Written by: Ben Atlas and Rachel Lew
Every year, as student delegates return from Camp Everytown, informal debates ensue over the camp’s merits. Opponents of the program generally claim that the insulated atmosphere creates a “cult” that excludes those who do not have a chance to attend. Proponents of the program generally cite increases in empathy and understanding of major social problems that many students undergo. While the camp is far from perfect, it ultimately serves to promote inclusivity and provides a rare opportunity for self-improvement.
At Camp Everytown, delegates are able to confront problems that often get hidden beneath a smiling face and socially acceptable behavior. Teenagers sometimes have nowhere to turn when it comes to any of various serious challenges, including domestic violence, substance abuse, academic stress, racial discrimination and a host of other familial, scholastic and social problems. Everytown’s atmosphere of relaxation and emotional openness creates a safe outlet for issues that otherwise can go unaddressed.
Apart from allowing students the chance to discuss their own problems, delegates hear about others’ problems and become aware of the hardships that their peers undergo. Students who previously had little knowledge of the devastating effects of negative stereotypes are now confronted with a personal image of them. When one’s friend or peer describes an emotionally harmful experience, the awful effects of often unintentional cruelty resonate much more deeply. Thus, delegates are less likely to repeat the same behavior they now find so abhorrent.
Before attending Camp Everytown, it is easy to judge individuals based on their actions rather than the content of their character. Everytown provides an insight into the lives and troubles of others, an experience which makes students think twice before judging. As students realize that almost everyone has gone through some sort of emotional experience, they become more hesitant to cast judgment on a person’s character without knowing what they’ve been through.
The most common and strongest argument against the camp is that it creates an atmosphere of exclusive inclusivity: a cult of acceptance in which those admitted thrive but those not invited are left out, rejected by the cult members who claim moral superiority only because they were nominated to attend a one-weekend camp. To some extent, this sentiment is justified. Unfortunately, only a certain number of people can attend each year, so some students will inevitably get left out. It is also partially true that some attendees might act haughtily and sanctimonious. However, the camp preaches acceptance, and most delegates will honestly attempt to practice that acceptance. While it might be misinterpreted as arrogance, the fact remains that most attendees have undergone at least some personal growth.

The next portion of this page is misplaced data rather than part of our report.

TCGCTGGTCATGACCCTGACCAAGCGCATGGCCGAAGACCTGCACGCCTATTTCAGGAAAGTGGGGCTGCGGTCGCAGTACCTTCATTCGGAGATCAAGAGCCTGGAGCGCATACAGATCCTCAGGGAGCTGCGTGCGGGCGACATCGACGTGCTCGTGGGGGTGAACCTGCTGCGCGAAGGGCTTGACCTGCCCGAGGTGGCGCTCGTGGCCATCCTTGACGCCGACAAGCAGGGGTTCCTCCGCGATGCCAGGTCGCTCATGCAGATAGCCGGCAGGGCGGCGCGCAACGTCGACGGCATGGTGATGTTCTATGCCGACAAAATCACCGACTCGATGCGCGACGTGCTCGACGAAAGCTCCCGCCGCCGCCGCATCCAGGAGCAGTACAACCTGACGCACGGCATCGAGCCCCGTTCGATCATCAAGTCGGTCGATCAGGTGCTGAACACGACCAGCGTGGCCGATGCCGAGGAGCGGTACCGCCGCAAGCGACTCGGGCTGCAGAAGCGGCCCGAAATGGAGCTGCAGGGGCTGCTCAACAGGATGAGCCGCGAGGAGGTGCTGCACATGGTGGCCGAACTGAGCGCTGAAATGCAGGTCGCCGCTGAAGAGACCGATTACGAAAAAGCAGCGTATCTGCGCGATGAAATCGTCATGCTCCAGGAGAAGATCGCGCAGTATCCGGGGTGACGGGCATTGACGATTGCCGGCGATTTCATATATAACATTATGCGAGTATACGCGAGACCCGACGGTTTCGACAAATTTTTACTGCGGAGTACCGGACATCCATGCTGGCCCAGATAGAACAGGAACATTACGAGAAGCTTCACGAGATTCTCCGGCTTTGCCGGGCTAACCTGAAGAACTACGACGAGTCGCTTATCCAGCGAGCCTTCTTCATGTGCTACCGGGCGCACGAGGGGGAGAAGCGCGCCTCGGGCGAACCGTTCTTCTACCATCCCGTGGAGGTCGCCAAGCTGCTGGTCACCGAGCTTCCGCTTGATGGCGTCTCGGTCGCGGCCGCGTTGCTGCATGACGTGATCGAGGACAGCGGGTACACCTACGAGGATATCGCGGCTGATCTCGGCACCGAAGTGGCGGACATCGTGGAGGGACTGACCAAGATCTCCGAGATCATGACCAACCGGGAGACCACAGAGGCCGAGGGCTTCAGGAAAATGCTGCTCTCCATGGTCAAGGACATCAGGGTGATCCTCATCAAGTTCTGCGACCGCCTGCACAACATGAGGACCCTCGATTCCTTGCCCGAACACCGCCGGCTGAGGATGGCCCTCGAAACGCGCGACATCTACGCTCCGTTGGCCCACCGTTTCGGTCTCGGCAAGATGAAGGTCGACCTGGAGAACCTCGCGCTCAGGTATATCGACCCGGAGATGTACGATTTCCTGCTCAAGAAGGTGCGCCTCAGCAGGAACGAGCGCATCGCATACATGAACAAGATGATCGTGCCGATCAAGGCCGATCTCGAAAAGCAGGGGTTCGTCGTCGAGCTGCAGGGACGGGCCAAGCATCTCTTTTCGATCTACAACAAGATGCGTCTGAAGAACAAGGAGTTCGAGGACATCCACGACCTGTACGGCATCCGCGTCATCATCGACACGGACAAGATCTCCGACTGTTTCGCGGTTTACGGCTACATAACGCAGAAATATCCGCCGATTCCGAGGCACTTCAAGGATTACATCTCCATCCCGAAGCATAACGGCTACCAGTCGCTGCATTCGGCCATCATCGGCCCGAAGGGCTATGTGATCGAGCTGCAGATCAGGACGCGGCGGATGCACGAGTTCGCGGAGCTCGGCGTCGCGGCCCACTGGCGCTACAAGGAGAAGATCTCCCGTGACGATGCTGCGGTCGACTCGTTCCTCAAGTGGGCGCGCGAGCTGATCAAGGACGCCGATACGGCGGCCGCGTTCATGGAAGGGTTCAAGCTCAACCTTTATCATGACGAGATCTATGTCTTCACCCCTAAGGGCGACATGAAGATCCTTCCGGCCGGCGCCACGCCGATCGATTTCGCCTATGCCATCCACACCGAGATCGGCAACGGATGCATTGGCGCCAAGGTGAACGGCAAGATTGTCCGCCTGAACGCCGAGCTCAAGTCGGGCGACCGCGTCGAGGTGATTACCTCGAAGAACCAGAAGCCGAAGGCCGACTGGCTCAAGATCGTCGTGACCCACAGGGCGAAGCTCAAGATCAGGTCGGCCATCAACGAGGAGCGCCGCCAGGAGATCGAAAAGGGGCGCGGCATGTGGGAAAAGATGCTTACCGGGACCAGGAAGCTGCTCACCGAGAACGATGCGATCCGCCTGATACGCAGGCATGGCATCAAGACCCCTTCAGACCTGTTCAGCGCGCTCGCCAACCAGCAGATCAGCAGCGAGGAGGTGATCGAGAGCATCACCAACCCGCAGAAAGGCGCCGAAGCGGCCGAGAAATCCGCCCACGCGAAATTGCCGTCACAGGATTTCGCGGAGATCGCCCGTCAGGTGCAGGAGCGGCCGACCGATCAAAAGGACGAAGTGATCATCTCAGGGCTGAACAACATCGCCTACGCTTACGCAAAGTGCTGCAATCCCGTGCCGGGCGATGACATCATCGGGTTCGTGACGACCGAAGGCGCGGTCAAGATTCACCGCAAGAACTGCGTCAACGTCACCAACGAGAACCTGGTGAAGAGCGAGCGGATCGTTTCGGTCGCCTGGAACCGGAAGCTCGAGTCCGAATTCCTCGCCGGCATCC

The results of this mindset shift are both short-term and far-reaching. At the very minimum, the campers themselves will mature emotionally and ethically. The Everytown experience creates empathy and understanding of various social problems and helps to search for solutions. It also helps delegates to deal with their own personal struggles. A more optimistic outlook of the camp’s success is that Camp Everytown plants the seed of social justice in the mind of each delegate, and helps them check the morality of their own actions. Once one’s eyes are opened to the pernicious damages callous words and careless actions can inflict, he subconsciously watches himself more carefully.
Furthermore, a respected alum of Camp Everytown can influence those around him. As a former delegate’s friends see their peer begin to change previously insensitive behavior, they may seek to reform themselves in response. Because no one enjoys feeling morally inferior, a sort of moral competitiveness is fostered as delegates lead by example—providing benefits for the entire community.
Ultimately, Camp Everytown is not a perfect institution. The fact that only 70 or so students are sent each session means that a large percentage of the school will never attend. However, the camp should still be recognized as a positive influence on those who do. Everytown provides personal growth, tempers judgment and helps change the school into a more accepting community.